Pests and Donors in Mali, 1985–90

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  • Pests and

    A.R. KREMER

    Donors in Mali, 1985 - 90

    Between 1985 and 1988 large-scale spray campaigns were carried out against migratory crop pests in the Sahel. The Malian government and its donors subsequently adopted this emergency response to a natural disaster as a long-term strategy for crop protection in Sahelian Mali. This is financially unsustainable, probably economically wasteful and stunts the development of other plant protection strategies. A similar process has occurred in Burkina Faso, Niger and Sinigal. Donors should therefore exercise critical, collective control over the release of pesticide aid and should subject it to economic evaluation.

    Development donors intend that the projects they finance should be financially sustainable; their benefit should endure after the withdrawal of their subsidy. Projects are, moreover, intended to be economically viable; their value to the beneficiaries should exceed their cost to the donor by a margin representing the oppor- tunity cost of capital. If rapid intervention is required to alleviate a natural or man- made disaster, however, the criteria of financial sustainabililty and economic viability are suspended. This is an emergency, by definition short-term, so the calculus of financial sustainability is irrelevant. Neither can the human suffering be contained by economic cost-benefit analysis.

    Pests are counted among the principal constraints upon agricultural production in the western Sahel (Deuson and Day, 1990). Between 1985 and 1990 the response to a pest emergency was extended to chronic pest problems. In this article I describe how it happened in Mali and refer to similar developments in Burkina Faso, Niger and

    SCnbgal. It is of interest as a study in institutional behaviour and as a criticism of the exclusion of economics (TAMS, 1989) from the planning of pest control projects in the Sahel.

    CONTRASTING PEST PROBLEMS IN THE WESTERN SAHEL: PRIVATE AND PUBLIC PESTS

    It is useful to divide pest attacks into two categories: private and public. Whether a pest is defined as private or public depends solely upon whether villagers could, in principle, control it or not. In brief, the distinguishing feature of private pests is that they are difficult to control away from the crop; once a public pest is in the crop it is too late for control.

    The desert locust (Schistocercu greguriu) and the migratory locust (Locusfu migrutoriu) are prime examples of a public pest. The recommended control strategy is to locate and spray their breeding zones in deserts and marshes respectively; by the time adult swarms are attacking crops, control is much

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  • 208 A . R . Kremer

    more difficult (Popov, 1988; Rowley, 1989; Skaf, 1988). The grasshopper Oedaleus senegalensis can sometimes be equally evasive, forming swarms which move north and south across the Sahel with the inter- tropical convergence zone (ITCZ), and breed as they go (Popov, 1988, Cheke, 1990). Farmers can kill hatchlings with pesticide dust, but control of winged adults has been based on national campaigns with vehicle- and aircraft-mounted sprayers. It has also been suggested that control should be planned by means of satellite images and computer models of pest populations (Launois and Lecoq, 1990). The weaver bird (Quelea quelea) and the glossy starling (Passer luteus) are greatly feared by rice-farmers, sorghum-growers and communities near the river Niger. These constitute a public pest attack, because control by the destruction of nesting colonies takes place many kilometres from feeding grounds.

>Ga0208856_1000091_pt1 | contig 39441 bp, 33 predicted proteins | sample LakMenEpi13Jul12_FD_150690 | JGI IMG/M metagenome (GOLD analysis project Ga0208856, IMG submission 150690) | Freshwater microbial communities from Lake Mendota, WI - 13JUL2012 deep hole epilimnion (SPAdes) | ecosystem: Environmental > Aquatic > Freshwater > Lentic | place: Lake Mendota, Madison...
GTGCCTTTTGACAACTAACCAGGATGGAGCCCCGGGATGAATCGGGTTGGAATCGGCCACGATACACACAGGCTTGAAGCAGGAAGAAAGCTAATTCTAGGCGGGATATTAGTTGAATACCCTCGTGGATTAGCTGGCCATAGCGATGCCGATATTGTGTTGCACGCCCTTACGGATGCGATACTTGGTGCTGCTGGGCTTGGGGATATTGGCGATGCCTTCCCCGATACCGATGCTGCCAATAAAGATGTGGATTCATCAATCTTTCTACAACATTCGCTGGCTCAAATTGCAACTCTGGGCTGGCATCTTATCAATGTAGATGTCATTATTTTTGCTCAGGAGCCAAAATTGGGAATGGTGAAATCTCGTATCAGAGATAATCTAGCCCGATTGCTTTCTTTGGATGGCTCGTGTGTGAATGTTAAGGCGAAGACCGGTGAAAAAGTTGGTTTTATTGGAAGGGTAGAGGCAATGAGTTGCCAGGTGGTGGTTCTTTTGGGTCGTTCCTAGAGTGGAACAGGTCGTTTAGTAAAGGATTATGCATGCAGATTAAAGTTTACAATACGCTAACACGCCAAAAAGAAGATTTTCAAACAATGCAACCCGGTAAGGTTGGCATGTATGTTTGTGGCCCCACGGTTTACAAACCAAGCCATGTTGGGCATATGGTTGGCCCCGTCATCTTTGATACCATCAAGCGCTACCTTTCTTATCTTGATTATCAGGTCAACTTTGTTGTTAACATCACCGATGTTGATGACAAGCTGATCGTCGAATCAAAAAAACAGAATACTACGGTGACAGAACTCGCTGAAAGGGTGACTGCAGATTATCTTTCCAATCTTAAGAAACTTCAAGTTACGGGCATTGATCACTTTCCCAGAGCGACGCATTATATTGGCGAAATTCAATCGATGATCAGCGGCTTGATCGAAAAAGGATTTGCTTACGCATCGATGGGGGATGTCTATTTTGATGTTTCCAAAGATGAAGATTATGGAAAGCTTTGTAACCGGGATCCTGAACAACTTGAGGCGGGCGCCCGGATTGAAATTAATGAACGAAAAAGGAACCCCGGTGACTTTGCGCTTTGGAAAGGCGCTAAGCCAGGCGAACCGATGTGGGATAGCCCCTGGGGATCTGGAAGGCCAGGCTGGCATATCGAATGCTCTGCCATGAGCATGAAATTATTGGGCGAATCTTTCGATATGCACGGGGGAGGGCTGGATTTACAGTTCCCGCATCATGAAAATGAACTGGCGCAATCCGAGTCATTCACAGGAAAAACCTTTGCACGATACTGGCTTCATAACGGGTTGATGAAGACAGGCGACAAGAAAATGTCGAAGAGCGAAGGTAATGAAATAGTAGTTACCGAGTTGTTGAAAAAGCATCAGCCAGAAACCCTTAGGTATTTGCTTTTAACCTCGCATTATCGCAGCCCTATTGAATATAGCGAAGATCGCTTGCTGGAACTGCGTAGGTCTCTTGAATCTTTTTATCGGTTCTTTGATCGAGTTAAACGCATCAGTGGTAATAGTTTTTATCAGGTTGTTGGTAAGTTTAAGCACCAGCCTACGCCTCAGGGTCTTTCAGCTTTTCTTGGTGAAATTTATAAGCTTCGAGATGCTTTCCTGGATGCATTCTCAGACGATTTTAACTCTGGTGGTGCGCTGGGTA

Because the coordination of many donors against many swarms in several countries is the key to campaigns against all these public pests, a special role in them is reserved for the FA0 (Brader, 1988). Wrathall (1988) makes the telling observa- tion that the sudden and spectacular appearance of locust and 0. senegalensis swarms is more attractive to news reporters than the lingering, slow, dull destruction wrought by other pests. As the FA0 high command coordinates an international cam- paign against a visible enemy, the press draws instinctively upon the language of the war correspondent (see for example Walsh, 1988; Lorelle, 1989a and Lorelle, 1989b).

    Other grasshopper species, however, are private pests, amenable to treatment by farmers. Hieroglyphus duganensis, Kraussaria angulifera, Kraussella aniabile, Cataloipus cymbiferus and Diabolocatantops axillaris tend to move short distances into arable fields when the surrounding bush begins to dry out. The millet head-miner (Heliocheilus albipunctella, previously known as Raghuva